In this ever-crowded genre of restaurant fare, Al Di Là inches ahead with grace and little fanfare. The dining room is a quirky spin on bistro chic, with a red/maroon and gold aesthetic that repeats in the wall paper, curtains and painted-to-look-vintage tin ceiling.
By Carly DeFilippo
One of the great misconceptions that people often have is that I’ve eaten at all the restaurants in my neighborhood. The truth is, if I’m near home, I’m usually cooking. Moreover, something nearby is no more likely of an edible destination than others, as I’ve never been shy about traveling far and wide for the perfect bite.
That said, moving to South Brooklyn has opened the flood gates to an entirely new world of local eats. Though I still spend a hefty chunk of my paycheck on groceries at the Coop, the unique culture of small business in this borough has inspired me to spend more time outside my kitchen. And so it was that on a recent weekend I arrived at Al Di Là.
Now, eating Italian food in restaurants is a tricky thing. Raised on la cucina della nonna, I typically opt to explore more obscure cuisines on my restaurant outings. To boot, if I’m dining with the discriminating palates of my parents and sister, the bar for a “pasta joint” is set pretty high. But as I’ve eaten in more and more of the excellent Italian establishments in NYC, I’ve come to appreciate the perfection of truly al dente pasta or the difference between everyday minestrone and a masterpiece.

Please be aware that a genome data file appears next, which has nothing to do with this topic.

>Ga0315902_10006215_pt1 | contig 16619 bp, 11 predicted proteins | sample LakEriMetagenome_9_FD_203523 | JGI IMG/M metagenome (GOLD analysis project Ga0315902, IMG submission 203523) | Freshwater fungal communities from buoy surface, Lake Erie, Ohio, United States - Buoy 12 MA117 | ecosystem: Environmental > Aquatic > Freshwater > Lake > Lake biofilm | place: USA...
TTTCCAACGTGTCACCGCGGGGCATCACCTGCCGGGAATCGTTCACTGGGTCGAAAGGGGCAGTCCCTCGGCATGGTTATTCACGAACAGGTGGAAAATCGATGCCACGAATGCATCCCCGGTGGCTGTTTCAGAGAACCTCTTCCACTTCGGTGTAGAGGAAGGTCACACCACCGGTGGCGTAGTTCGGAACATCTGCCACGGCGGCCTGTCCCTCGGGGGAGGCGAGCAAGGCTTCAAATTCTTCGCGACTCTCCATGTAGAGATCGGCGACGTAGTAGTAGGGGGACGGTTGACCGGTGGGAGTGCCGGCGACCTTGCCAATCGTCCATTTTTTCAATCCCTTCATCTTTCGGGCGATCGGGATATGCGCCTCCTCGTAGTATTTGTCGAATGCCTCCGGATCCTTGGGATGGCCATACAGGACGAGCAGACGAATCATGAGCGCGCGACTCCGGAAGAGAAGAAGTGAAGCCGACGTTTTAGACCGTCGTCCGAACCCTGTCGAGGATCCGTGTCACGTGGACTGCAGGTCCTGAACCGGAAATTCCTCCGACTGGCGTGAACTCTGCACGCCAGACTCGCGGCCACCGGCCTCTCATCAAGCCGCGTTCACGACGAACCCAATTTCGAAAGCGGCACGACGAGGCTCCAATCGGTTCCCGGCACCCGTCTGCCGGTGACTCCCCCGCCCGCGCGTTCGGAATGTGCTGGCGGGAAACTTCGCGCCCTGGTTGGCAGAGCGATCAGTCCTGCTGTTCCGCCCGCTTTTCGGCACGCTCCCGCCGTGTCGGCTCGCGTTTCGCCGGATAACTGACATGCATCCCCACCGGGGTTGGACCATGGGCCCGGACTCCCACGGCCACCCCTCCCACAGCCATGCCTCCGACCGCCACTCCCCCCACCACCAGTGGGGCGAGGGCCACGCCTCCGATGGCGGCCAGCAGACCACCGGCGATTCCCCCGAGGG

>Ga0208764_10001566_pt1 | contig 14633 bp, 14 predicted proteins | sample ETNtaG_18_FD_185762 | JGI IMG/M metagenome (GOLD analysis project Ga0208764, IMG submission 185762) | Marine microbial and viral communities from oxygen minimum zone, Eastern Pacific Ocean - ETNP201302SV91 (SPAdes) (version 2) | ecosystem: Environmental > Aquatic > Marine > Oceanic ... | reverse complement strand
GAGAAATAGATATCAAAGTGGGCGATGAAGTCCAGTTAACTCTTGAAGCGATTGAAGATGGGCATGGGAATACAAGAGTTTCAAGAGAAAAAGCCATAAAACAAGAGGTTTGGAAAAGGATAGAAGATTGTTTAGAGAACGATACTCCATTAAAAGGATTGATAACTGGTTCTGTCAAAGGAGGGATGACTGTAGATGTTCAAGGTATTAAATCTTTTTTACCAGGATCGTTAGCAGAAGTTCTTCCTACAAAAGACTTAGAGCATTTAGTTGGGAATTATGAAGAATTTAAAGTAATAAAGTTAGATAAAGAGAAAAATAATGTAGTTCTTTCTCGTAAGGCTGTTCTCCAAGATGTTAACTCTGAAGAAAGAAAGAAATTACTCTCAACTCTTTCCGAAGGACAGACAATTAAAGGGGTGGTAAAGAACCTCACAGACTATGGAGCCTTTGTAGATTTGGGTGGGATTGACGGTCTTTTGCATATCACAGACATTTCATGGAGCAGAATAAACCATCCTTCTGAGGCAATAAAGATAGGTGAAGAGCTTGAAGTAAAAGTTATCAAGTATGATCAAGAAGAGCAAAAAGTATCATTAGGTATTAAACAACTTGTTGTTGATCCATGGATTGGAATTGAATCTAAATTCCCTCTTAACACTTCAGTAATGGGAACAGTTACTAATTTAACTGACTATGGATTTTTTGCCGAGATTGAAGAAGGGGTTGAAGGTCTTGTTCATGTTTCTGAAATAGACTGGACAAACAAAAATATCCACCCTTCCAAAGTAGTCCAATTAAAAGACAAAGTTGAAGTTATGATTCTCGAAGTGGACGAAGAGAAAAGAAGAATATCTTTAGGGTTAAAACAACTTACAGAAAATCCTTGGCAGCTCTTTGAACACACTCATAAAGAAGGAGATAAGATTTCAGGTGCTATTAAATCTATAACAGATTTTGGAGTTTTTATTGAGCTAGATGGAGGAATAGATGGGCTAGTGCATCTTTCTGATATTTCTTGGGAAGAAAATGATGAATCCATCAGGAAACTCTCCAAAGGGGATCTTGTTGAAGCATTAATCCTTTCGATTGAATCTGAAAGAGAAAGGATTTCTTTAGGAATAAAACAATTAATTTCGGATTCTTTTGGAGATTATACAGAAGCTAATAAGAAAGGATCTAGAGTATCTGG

In this ever-crowded genre of restaurant fare, Al Di Là inches ahead with grace and little fanfare. The dining room is a quirky spin on bistro chic, with a red/maroon and gold aesthetic that repeats in the wall paper, curtains and painted-to-look-vintage tin ceiling. The dishes echo this unassuming – yet distinctive – charm, with slight details that consistently offer something more than expected.
A mild mandolined salad of white winter vegetables was refreshing, elegant and crisp. The soup of the day contained everything but the kitchen sink, and yet achieved a refined balance – in particular, the contrast of bright, just-wilted greens with the slow-built flavors of meat stock. The pastas, too, were an upgrade on the classics. The carbonara tasted distinctly grown-up, with pronounced, lingering notes of white wine and far-superior-to-your-average bacon. An indescribably delicious cavatelli with cauliflower ragu had me bartering “a-bite-for-a-bite” so often that I surely ate half of my sister’s plate.
These are the meals that inspire me as a cook. The dishes that remind me that ingredients, timing and the tiniest dash of creativity are the difference between great and phenomenal. The days where we laugh ourselves silly, sopping up every last bit of sauce with our bread. The ones where we walk out of the restaurant not stuffed, but satisfied – knowing we’ve truly shared a meal.
Photos by Lauren DeFilippo
Al Di Là
248 5th Ave
Brooklyn, NY 11215